I know I’m late to the game, but I recently started looking into the Enneagram. A friend bought me some books to peruse about it, but I was content just knowing I was an INTJ/INFJ, so they sat in my Kindle library for awhile, unread.
She reminded me in passing, so I decided to at least start one of them, much more out of gratitude for the gift than genuine interest. The first few pages were difficult to get through. I found the author’s writing style annoying. Even as an analogy enthusiast myself, I feel like he uses way more than necessary.
Then we arrived at the brief lists of each type. After reading them, I didn’t feel like I was completely one of them. How does that work? I have the obsession with productivity of a 3 and the black-and-white thinking of a 1. Those can’t be wings of each other (see, I know the lingo), so uh, I’m not really sure what that means.
While I do have a lot of 1 attributes, I found myself unwillingly resonating with the underlying fears and motivations of the Enneagram 3, which is the point. I do fear being worthless. And as much as I’ve put forth great effort to not care what people think about me, I do still care. And that frustrates me to no end. Here’s a nice little summary if you’re curious.
As I walked through the self-discovery of being an Enneagram 3, it wasn’t as fun or enjoyable as being pegged an INTJ. I felt exposed. And ashamed. And sad. I was discovering things about me that I really don’t like. I’d rather pretend this isn’t my framework, even though I can really see how it is.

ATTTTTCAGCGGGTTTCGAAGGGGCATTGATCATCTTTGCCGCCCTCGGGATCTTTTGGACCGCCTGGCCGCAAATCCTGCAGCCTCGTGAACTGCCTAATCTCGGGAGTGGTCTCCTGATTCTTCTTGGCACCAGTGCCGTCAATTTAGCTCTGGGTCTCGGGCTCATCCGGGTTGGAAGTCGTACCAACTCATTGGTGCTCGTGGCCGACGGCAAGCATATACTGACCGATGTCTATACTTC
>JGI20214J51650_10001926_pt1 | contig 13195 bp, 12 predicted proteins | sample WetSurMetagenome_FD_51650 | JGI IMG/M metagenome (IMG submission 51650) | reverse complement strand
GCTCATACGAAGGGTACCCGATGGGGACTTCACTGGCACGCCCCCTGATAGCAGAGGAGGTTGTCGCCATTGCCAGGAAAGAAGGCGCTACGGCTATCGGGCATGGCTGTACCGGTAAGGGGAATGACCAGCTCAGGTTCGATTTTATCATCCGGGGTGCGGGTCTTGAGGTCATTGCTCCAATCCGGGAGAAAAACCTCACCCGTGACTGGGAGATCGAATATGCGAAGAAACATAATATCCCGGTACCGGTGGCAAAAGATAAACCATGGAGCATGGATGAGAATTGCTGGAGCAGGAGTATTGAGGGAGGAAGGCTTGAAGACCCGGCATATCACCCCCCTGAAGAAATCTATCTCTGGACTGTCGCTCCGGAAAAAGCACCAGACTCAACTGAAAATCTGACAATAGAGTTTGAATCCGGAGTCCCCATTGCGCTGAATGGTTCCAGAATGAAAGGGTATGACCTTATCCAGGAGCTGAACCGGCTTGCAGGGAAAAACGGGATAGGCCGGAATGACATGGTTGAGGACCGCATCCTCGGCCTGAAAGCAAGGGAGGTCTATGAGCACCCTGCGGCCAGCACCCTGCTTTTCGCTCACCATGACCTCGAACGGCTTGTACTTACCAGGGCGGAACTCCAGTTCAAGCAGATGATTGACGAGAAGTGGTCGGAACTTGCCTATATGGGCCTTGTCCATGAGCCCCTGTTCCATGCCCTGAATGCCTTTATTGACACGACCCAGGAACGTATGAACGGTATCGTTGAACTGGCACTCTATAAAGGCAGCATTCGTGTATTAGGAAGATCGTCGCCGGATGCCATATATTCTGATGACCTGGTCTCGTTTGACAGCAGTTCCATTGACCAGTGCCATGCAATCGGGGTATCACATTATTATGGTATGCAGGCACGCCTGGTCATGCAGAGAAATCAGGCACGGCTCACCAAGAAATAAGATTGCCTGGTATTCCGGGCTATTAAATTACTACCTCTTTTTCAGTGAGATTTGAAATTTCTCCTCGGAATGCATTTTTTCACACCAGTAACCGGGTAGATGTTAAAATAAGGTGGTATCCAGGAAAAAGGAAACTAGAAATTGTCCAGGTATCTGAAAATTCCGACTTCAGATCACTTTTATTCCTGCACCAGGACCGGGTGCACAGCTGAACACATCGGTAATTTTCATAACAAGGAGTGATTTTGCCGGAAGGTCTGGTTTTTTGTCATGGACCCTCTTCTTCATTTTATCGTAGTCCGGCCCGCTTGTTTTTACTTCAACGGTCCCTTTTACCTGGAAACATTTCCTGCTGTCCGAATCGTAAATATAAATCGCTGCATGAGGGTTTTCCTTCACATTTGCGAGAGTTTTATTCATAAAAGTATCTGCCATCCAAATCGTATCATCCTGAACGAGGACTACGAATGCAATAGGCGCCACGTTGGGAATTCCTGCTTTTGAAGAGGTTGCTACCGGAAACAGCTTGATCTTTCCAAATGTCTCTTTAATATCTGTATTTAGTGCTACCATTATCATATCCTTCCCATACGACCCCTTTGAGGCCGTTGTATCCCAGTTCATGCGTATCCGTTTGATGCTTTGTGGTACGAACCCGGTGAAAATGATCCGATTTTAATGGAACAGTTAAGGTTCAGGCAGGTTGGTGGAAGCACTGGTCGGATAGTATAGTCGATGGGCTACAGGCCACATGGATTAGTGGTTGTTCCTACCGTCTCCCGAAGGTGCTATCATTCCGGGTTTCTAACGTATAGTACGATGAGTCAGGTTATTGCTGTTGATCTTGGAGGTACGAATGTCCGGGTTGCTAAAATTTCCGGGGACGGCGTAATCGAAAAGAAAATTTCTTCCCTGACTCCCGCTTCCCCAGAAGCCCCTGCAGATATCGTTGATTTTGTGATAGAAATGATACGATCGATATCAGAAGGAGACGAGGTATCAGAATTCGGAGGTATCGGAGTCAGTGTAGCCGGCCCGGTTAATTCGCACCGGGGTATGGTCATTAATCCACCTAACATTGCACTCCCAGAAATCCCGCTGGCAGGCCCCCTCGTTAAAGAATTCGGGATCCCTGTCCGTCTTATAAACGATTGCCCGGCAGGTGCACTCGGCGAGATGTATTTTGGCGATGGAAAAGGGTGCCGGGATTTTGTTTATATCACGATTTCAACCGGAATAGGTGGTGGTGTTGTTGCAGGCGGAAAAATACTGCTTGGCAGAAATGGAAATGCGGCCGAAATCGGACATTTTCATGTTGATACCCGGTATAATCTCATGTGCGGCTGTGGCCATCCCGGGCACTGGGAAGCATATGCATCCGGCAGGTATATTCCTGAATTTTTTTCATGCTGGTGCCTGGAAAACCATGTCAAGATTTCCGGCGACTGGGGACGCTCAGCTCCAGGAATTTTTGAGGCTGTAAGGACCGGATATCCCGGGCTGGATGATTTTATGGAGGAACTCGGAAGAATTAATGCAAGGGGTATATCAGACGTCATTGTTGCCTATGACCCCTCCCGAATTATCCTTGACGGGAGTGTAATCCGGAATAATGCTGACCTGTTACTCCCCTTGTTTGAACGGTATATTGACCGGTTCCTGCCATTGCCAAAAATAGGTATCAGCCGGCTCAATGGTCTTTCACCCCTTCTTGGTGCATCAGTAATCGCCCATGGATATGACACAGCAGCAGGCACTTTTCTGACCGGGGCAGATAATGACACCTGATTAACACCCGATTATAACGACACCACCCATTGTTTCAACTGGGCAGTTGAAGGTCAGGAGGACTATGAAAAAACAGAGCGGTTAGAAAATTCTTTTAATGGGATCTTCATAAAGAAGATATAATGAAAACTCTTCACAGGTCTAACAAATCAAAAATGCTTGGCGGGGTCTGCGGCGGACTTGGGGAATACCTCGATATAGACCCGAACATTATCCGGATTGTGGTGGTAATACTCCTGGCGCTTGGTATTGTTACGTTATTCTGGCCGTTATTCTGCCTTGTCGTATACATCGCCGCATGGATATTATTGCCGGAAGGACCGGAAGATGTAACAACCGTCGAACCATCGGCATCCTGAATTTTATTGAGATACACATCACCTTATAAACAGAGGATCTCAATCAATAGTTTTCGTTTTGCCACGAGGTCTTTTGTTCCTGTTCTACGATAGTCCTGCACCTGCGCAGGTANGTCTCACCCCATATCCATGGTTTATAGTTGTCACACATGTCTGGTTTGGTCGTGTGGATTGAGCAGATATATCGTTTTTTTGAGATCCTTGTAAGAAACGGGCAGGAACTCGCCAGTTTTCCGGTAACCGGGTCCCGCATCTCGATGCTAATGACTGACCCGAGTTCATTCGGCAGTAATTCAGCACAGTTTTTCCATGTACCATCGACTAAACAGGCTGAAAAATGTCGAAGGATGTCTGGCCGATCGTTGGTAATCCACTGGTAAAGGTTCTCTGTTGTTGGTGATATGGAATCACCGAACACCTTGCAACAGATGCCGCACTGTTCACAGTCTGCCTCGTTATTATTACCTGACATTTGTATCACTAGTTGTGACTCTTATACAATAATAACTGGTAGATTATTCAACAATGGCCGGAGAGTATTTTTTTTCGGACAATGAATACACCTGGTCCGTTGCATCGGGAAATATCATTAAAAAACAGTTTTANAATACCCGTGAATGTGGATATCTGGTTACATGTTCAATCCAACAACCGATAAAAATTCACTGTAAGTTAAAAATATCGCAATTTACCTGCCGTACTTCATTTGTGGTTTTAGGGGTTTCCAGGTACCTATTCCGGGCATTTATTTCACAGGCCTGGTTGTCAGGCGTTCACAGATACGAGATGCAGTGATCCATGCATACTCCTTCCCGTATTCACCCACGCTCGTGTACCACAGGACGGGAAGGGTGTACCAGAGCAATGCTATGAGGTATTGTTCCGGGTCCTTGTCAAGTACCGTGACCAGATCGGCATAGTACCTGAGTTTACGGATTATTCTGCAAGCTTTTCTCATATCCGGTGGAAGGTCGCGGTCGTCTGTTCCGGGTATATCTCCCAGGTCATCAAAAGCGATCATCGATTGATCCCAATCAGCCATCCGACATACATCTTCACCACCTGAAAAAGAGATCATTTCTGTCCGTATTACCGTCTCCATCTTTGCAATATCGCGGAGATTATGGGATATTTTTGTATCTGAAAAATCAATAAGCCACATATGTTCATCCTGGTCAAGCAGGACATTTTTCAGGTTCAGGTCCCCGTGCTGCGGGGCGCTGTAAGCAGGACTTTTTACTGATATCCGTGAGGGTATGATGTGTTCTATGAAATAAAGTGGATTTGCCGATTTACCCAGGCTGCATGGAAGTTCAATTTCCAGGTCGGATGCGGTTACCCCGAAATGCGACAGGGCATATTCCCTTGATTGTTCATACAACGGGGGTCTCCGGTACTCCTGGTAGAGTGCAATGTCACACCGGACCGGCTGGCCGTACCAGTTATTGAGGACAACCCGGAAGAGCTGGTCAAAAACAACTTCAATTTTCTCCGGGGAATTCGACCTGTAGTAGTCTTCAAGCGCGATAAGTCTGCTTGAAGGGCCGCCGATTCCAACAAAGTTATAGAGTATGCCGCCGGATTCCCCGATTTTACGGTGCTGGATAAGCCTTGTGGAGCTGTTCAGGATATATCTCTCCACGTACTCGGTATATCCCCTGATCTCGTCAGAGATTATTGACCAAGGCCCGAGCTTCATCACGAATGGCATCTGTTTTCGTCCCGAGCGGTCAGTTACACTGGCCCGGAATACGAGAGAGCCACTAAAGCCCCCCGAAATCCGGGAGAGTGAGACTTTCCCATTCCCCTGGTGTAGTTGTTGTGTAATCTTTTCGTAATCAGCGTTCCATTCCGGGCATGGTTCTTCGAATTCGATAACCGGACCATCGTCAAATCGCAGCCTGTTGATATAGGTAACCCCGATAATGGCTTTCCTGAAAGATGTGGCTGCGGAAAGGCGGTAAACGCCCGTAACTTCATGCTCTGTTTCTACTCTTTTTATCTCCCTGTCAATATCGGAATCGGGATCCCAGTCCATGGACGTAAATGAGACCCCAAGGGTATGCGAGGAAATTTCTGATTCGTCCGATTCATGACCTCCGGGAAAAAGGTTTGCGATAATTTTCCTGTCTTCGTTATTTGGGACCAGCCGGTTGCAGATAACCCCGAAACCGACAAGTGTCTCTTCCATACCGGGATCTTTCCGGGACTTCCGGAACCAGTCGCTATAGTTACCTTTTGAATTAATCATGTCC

In another sphere, yesterday, David wanted to know my love/attachment style. He gave me a test and handed me the How We Love book. “I’m not really sure what you are,” he said. “None of the descriptions really fit you.”
After skimming the lists myself, I had to agree. I wasn’t as intense as the controller, I didn’t agree with the victim, I’m not a pleaser. I resonated with a few of the vacillator attributes, but way less than half. Maybe 2?
After reading the childhood experiences that make a vacillator, though, we decided that’s the one I was. “I think we can’t recognize the type in you because you’ve grown past most of these descriptions,” David said. “You’ve grown a lot, babe. I think these things would describe you if you hadn’t focused on growing in them.”
He’s right. I’ve put forth a lot of effort, a lot of time in therapy, a lot of hard discussions and reflections and surrenders, to grow in ways that do not come naturally to me. And although I see infinite to go, I can see that I’ve come far. And it’s good to acknowledge that.
The point? Though it’s been painful to realize my unflattering framework as an Enneagram 3, I can simultaneously be grateful for progress I’ve made in how I love people. Both can be true: there’s more to learn, and I’ve already learned a lot.
Learning about ourselves is never easy work. But ignoring the pain we cause ourselves and others — for any reason — isn’t the way to fix it. Pretending it away doesn’t make anyone feel better in the long-term. It takes awareness first. Awareness can be painful, but it’s the safe path.